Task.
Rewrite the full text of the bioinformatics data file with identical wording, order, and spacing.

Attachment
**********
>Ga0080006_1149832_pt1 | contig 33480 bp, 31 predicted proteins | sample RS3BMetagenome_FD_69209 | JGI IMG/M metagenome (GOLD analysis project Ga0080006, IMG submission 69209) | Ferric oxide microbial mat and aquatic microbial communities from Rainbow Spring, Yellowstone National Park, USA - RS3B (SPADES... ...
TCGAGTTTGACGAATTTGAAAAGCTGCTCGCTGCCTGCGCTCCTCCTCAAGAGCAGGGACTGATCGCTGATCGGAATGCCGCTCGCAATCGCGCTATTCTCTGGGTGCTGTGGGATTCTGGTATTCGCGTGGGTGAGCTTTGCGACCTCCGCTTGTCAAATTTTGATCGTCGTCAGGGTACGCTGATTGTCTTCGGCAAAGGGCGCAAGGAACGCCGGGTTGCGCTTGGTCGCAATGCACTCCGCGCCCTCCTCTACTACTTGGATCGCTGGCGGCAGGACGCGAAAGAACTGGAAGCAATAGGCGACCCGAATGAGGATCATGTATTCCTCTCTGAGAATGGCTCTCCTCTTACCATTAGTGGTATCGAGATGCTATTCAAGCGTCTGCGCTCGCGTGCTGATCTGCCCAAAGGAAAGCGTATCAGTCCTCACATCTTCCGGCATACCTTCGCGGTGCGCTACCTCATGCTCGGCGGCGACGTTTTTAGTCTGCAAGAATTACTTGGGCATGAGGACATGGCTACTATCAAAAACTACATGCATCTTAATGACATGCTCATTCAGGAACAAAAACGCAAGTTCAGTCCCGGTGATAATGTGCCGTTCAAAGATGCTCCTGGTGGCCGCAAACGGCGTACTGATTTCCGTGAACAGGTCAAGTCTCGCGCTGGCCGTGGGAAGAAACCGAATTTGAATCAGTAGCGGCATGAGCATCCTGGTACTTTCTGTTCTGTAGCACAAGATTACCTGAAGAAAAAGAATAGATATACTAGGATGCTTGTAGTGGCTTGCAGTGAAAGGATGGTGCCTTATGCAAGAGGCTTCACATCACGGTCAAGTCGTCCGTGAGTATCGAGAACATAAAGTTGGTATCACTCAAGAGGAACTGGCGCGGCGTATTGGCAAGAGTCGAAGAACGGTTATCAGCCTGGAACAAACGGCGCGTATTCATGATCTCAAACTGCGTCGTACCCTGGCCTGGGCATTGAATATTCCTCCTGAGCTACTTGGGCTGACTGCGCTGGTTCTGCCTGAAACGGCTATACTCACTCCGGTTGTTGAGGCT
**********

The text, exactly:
>Ga0080006_1149832_pt1 | contig 33480 bp, 31 predicted proteins | sample RS3BMetagenome_FD_69209 | JGI IMG/M metagenome (GOLD analysis project Ga0080006, IMG submission 69209) | Ferric oxide microbial mat and aquatic microbial communities from Rainbow Spring, Yellowstone National Park, USA - RS3B (SPADES... ...
TCGAGTTTGACGAATTTGAAAAGCTGCTCGCTGCCTGCGCTCCTCCTCAAGAGCAGGGACTGATCGCTGATCGGAATGCCGCTCGCAATCGCGCTATTCTCTGGGTGCTGTGGGATTCTGGTATTCGCGTGGGTGAGCTTTGCGACCTCCGCTTGTCAAATTTTGATCGTCGTCAGGGTACGCTGATTGTCTTCGGCAAAGGGCGCAAGGAACGCCGGGTTGCGCTTGGTCGCAATGCACTCCGCGCCCTCCTCTACTACTTGGATCGCTGGCGGCAGGACGCGAAAGAACTGGAAGCAATAGGCGACCCGAATGAGGATCATGTATTCCTCTCTGAGAATGGCTCTCCTCTTACCATTAGTGGTATCGAGATGCTATTCAAGCGTCTGCGCTCGCGTGCTGATCTGCCCAAAGGAAAGCGTATCAGTCCTCACATCTTCCGGCATACCTTCGCGGTGCGCTACCTCATGCTCGGCGGCGACGTTTTTAGTCTGCAAGAATTACTTGGGCATGAGGACATGGCTACTATCAAAAACTACATGCATCTTAATGACATGCTCATTCAGGAACAAAAACGCAAGTTCAGTCCCGGTGATAATGTGCCGTTCAAAGATGCTCCTGGTGGCCGCAAACGGCGTACTGATTTCCGTGAACAGGTCAAGTCTCGCGCTGGCCGTGGGAAGAAACCGAATTTGAATCAGTAGCGGCATGAGCATCCTGGTACTTTCTGTTCTGTAGCACAAGATTACCTGAAGAAAAAGAATAGATATACTAGGATGCTTGTAGTGGCTTGCAGTGAAAGGATGGTGCCTTATGCAAGAGGCTTCACATCACGGTCAAGTCGTCCGTGAGTATCGAGAACATAAAGTTGGTATCACTCAAGAGGAACTGGCGCGGCGTATTGGCAAGAGTCGAAGAACGGTTATCAGCCTGGAACAAACGGCGCGTATTCATGATCTCAAACTGCGTCGTACCCTGGCCTGGGCATTGAATATTCCTCCTGAGCTACTTGGGCTGACTGCGCTGGTTCTGCCTGAAACGGCTATACTCACTCCGGTTGTTGAGGCT